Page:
“A Group Journey Into Ourselves”: UX Perspectives on Mindfulness in VR

Starting a mindfulness and social-emotional learning program in VR has already led to amazing discoveries– and, we’re only two sessions in! Last week, I shared some of my personal reflections about the experience and why it’s different than what we might expect. Practicing mindfulness together in a social VR space brings up a lot that makes it special and standout. Yet, don’t take my word for it. After our first two sessions, what do participants have to say?*

When asked why they were motivated to join this series, users shared reasons that might ring true for you, too. “Understanding how mindfulness can improve peoples’ lives” and “becoming better at managing stress and distractions more skillfully” were among the goals pointing to increased quality of life. “Experiencing closeness and vulnerability in this new medium” and “bringing joyful, moving, and meaningful experiences to others” reinforce VR’s potential to serve as an equalizer that uplifts, connects, and allows us to be incredibly… real.

So, can VR help us to become more human… or, rather, closer to ourselves and each other? Well, that’s part of the invitation, and one of the questions that this training series brings up: Can we use social VR to talk about and practice mindfulness, and to be authentic together, as we create new paradigms for relational trust and authentic interactions?

These reflections help to show me what’s making an impression for users coming to join something entirely new. The ENGAGE platform is our shared social space, which has captivating environments for meditations, exercises, and group conversations. Some of the responses after the first experience included: “unity,” “fascinating” and simply “wow.”

In learning environments (IRL and virtual), everyone should feel welcomed, safe, inspired and invited to both join in AND to celebrate expressing their style and their special uniqueness. When participants were asked how the VR learning space felt to them, their responses made an impression:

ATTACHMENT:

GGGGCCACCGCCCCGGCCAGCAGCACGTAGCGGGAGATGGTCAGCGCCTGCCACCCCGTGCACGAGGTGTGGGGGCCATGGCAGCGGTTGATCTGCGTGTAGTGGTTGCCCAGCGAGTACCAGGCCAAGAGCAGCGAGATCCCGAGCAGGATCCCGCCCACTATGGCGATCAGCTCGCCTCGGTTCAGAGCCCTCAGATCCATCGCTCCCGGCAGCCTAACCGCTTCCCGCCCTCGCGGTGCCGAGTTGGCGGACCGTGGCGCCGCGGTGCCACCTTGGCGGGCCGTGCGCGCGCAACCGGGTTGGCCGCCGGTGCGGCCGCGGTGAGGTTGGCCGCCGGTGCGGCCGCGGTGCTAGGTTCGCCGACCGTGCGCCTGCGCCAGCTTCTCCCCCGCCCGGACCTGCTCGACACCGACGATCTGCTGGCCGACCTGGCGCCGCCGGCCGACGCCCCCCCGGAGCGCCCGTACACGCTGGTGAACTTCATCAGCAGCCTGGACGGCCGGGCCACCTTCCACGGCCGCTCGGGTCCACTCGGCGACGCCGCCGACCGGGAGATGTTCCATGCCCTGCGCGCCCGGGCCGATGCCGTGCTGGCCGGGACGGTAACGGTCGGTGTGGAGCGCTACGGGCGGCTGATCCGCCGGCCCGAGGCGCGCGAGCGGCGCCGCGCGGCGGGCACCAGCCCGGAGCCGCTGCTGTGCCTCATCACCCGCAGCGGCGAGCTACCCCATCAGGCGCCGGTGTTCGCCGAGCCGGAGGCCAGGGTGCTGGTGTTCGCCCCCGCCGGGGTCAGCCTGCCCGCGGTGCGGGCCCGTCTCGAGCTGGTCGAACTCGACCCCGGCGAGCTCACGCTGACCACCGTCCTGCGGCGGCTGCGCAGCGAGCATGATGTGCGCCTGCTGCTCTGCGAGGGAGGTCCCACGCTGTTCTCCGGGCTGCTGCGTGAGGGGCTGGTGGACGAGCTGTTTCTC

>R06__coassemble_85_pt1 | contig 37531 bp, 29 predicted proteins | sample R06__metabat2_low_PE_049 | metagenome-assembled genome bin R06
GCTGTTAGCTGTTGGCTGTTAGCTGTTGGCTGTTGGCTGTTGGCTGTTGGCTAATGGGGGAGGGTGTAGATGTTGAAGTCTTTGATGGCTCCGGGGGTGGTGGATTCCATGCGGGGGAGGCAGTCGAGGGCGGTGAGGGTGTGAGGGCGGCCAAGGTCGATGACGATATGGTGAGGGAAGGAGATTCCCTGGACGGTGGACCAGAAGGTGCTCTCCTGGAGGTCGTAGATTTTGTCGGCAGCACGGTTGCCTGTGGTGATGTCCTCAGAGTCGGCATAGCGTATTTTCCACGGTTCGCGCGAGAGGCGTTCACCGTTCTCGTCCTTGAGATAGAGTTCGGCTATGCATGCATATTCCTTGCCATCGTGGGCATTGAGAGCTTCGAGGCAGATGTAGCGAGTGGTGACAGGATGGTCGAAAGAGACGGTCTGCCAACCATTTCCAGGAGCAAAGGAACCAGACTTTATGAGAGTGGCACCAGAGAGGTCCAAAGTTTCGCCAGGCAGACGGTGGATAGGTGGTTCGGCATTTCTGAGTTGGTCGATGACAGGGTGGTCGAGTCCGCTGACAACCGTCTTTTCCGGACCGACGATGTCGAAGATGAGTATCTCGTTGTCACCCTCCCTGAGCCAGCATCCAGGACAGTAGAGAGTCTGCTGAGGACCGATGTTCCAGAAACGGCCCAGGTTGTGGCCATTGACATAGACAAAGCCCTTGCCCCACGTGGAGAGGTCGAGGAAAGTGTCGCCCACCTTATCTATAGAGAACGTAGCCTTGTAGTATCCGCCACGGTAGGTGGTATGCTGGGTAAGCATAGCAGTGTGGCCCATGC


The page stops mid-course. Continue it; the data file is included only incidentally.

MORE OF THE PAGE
“Comfortable. Connected. Exciting“

“Virtually ‘there’“

“I felt a sense of curiosity, relief, wonder and familiarity.“

“Both virtual and actual.“

“Transported. Peaceful, wonderful group.“

Something that’s both wondrous and familiar?! And, that leaves us feeling transported!

Certainly, hearing back that someone feels transported AND also recognizes the peaceful nature of the group, PLUS feels that support from community, is a powerful mix. Sharing this feedback is an aim to compass-check, seeing how keeping in-tune with the goals of the series, and the needs of users, can inform the structure and growth of the next stages.

There’s a Design Thinking exercise that goes, “I used to think… but now I think…” and the survey asked participants to use that frame as a model for some of their reflections. Their responses:

“I used to think that it might be more of a challenge to work into the experience and now I realize that that it felt very easy and natural right from the start … The positive interactions were comfortable, respectful and uplifting.”

“I used to think it was the future, now it is the present. It has arrived.”

“I used to think… It was a solo experience in a group setting. But now I think… It is a group journey into ourselves.”

These are some initial thoughts gathered from surveys after the first and second sessions. Collecting feedback along the way is vital. This type of firsthand feedback about the user experience informs how we’ll be running future sessions exploring mindfulness and social-emotional learning in VR. Care to join us and transform your learning, too?

*All participants gave open permission to quote their feedback. Future sessions will continue to track user experience and feedback. Join our future sessions — dates and times posted at caitlinkrause.com/vr

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Caitlin Krause

Caitlin Krause

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immersive story. experience design. wellness. MindWise founder working to build a mindful metaverse. Author of Designing Wonder. www.caitlinkrause.com